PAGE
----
Most athletes understand the importance of getting enough rest as part of their training programme, however, a common mistake when starting something new, is feeling guilty for taking time off…. DON’T, Rest is very important.
Exercise or any other physical work causes fluid loss, muscle tissue breakdown, and the depletion of energy stores. During recovery, two vital things happen. Firstly, the body replenishes its energy stores (see Nutrition and Fuel for Performance for more information on this), and secondly recovery allows the body to repair tissue damage.
Overtraining often occurs in athletes that are preparing for something important, such as an important competition. Athletes attempt to train harder, and for longer in order to try and see quicker improvements with a greater impact, unfortunately, with overtraining the effects can be negative and performance levels can decrease rather than improve. This is done to the body’s energy stores being depleted and muscle fibres not getting enough time to repair.
Signs of overtraining can include (but not exclusive of):
- Trouble sleeping
- Decreased appetite
- Increasing incidents of injury
- Pain in muscles and joints
- Lack of energy and enthusiasm
- Not feeling yourself
Rest doesn’t necessarily mean – do nothing! It is possible and often beneficial to rest and to keep moving at the same time. Active rest often involves performing light, low intensity exercise, without overly exerting yourself.
For example, Footballers that are used to doing lots of running, jumping, strength training, technical work etc. May choose to swim or cycle on an active rest day. This keeps the body moving and promotes recovery in the muscles, but as stated, light, low intensity movements should be encouraged.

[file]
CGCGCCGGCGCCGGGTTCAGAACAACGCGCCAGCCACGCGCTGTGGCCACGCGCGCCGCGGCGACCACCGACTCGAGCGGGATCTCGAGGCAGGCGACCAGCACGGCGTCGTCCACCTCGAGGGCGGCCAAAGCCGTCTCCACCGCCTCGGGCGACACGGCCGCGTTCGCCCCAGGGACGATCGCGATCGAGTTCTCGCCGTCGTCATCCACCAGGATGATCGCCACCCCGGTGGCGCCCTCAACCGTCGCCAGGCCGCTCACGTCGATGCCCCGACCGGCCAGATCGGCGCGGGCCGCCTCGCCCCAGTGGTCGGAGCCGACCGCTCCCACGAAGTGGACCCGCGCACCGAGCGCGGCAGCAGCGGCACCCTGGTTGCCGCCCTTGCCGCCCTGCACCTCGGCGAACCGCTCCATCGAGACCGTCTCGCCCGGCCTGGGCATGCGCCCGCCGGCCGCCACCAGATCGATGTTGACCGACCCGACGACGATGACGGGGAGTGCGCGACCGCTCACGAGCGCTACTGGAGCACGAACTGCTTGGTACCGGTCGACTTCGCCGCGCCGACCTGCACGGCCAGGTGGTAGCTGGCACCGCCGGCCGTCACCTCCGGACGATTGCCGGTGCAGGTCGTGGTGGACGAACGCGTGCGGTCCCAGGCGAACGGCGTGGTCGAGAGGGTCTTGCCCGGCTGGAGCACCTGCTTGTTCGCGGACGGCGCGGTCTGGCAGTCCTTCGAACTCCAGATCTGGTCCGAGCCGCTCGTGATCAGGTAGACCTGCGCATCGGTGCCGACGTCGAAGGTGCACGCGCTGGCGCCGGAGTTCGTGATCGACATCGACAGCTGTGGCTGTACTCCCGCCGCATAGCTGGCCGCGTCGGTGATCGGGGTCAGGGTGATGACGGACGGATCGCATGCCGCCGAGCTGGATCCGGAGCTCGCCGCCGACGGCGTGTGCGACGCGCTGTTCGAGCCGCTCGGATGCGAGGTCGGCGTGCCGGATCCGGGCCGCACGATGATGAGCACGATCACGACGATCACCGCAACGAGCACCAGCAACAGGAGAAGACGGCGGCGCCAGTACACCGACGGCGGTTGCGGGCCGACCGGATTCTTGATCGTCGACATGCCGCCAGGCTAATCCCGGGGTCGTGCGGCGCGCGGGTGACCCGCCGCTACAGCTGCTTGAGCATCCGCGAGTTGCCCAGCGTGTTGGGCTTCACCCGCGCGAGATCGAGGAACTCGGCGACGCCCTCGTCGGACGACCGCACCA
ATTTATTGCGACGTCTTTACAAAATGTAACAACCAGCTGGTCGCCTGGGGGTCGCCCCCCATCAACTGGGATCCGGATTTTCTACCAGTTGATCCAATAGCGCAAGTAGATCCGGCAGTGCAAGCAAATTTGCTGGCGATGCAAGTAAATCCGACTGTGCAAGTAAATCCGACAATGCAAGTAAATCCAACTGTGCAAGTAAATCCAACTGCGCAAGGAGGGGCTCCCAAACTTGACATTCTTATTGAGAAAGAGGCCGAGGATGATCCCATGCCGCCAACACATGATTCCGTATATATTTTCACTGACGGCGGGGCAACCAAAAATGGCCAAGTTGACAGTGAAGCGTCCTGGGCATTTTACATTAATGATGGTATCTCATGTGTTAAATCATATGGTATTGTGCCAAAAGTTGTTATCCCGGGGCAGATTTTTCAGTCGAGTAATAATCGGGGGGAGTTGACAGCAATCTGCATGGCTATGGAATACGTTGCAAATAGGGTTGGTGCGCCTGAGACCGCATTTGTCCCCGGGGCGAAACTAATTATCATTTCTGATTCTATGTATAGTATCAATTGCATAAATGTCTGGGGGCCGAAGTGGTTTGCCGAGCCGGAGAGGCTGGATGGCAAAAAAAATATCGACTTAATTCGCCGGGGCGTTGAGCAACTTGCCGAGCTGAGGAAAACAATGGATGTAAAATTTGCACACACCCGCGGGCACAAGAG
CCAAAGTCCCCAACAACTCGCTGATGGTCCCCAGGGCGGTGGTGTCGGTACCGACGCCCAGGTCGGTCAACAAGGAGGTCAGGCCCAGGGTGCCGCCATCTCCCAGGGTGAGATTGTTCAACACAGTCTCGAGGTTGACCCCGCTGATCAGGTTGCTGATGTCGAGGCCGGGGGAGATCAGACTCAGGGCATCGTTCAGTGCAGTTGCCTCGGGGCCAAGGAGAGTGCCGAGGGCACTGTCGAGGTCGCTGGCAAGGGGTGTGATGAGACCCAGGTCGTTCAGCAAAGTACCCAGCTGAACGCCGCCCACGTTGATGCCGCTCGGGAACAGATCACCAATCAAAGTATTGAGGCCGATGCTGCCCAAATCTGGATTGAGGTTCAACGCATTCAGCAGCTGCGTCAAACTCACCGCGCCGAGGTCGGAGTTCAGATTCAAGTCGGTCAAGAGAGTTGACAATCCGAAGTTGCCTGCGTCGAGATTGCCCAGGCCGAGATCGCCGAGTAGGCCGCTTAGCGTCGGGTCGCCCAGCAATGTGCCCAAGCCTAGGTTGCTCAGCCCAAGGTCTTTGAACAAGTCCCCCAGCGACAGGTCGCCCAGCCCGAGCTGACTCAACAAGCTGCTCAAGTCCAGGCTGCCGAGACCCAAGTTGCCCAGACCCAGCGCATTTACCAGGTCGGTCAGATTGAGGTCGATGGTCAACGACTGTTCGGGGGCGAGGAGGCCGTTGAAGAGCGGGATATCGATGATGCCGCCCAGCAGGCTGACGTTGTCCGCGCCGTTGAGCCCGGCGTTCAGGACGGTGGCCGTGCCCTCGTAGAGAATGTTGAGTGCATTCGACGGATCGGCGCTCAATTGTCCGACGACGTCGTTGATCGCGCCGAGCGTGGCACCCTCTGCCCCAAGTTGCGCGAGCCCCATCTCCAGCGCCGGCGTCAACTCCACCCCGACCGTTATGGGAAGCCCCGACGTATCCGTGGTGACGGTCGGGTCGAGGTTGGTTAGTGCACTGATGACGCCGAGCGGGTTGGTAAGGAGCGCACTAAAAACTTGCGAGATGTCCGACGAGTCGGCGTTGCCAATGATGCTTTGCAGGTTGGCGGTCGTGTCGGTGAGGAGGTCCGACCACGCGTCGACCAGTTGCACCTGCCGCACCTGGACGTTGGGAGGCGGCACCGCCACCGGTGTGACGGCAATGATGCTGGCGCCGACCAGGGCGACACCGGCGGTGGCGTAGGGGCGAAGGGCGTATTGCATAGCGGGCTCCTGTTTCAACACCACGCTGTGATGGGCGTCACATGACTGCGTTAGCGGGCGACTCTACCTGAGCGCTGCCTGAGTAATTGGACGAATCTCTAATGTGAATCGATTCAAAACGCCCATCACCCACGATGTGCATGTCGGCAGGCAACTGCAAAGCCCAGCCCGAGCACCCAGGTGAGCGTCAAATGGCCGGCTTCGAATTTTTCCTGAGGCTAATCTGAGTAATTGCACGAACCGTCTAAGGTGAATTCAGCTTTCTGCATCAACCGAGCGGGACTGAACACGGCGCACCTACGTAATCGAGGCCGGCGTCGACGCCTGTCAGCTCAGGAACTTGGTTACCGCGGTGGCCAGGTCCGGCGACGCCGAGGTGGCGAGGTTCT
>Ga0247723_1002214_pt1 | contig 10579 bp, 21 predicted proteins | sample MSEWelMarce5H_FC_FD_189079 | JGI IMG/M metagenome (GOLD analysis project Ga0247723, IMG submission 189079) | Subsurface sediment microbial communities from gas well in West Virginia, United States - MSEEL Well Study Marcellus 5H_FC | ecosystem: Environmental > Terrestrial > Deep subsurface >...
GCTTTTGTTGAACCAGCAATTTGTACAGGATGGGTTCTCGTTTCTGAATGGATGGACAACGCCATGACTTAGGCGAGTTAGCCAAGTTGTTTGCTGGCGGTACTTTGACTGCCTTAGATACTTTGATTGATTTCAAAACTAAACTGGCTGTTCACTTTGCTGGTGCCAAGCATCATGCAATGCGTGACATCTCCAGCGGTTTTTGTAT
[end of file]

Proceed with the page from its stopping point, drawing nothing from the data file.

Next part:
It is also important to re-charge your mind, along with your body when you can, and by doing something different from your usual routine or a different sport you can refocus and refresh mentally – this is often referred to as a Multi-Sport Development.
This Multi-Sport concept is also ideal for our Young Champions. Indeed, for all children. We do not want them to train intensely for lots of sports, this would lead to overtraining, however by learning the rules and developing skills for a range of activities, we can promote active rest. There is also lots of research to suggest that children that play in a range of sports earlier on, often attain more when they become sport specific, due to the transferable skills learnt along the way.
Sleep is very important! It really is as simple as that.
As previously discussed, when you train, or exercise muscle tissue is broken down. Although protein in your diet is a very important factor in promoting muscle regeneration and growth, sleep also plays a vital role in this process.
Neglecting your sleep, may mean that all the hard work in the gym, or on the pitch is not being as effective as it should.
To give you some ideas on length of sleep multiple studies suggest that on average;
- School Children (6-13year olds) require 9-11hours sleep per night
- Teenagers (14-17year olds) require 8-10hours sleep per night
- Adults (18-64year olds) require 7-9hours sleep per night
- Seniors (64+ year olds) require 8-9hours sleep per night
Remember, this is an average and a guide only, if you are more active, you may require more sleep.
Remember, Young Champions is about training and becoming the best version of you that you can be. This is only possible if you take appropriate rest and are ready to train.
Overtime, your body will adapt to increased physical exertion, muscles will become stronger, the body will become more skilled and coordinated and cardiovascular and respiratory health will adapt to meet the needs of your training patterns.
This is all part of the journey of long-term athlete development… be patient, work hard, but rest when you need it and you will see the results.
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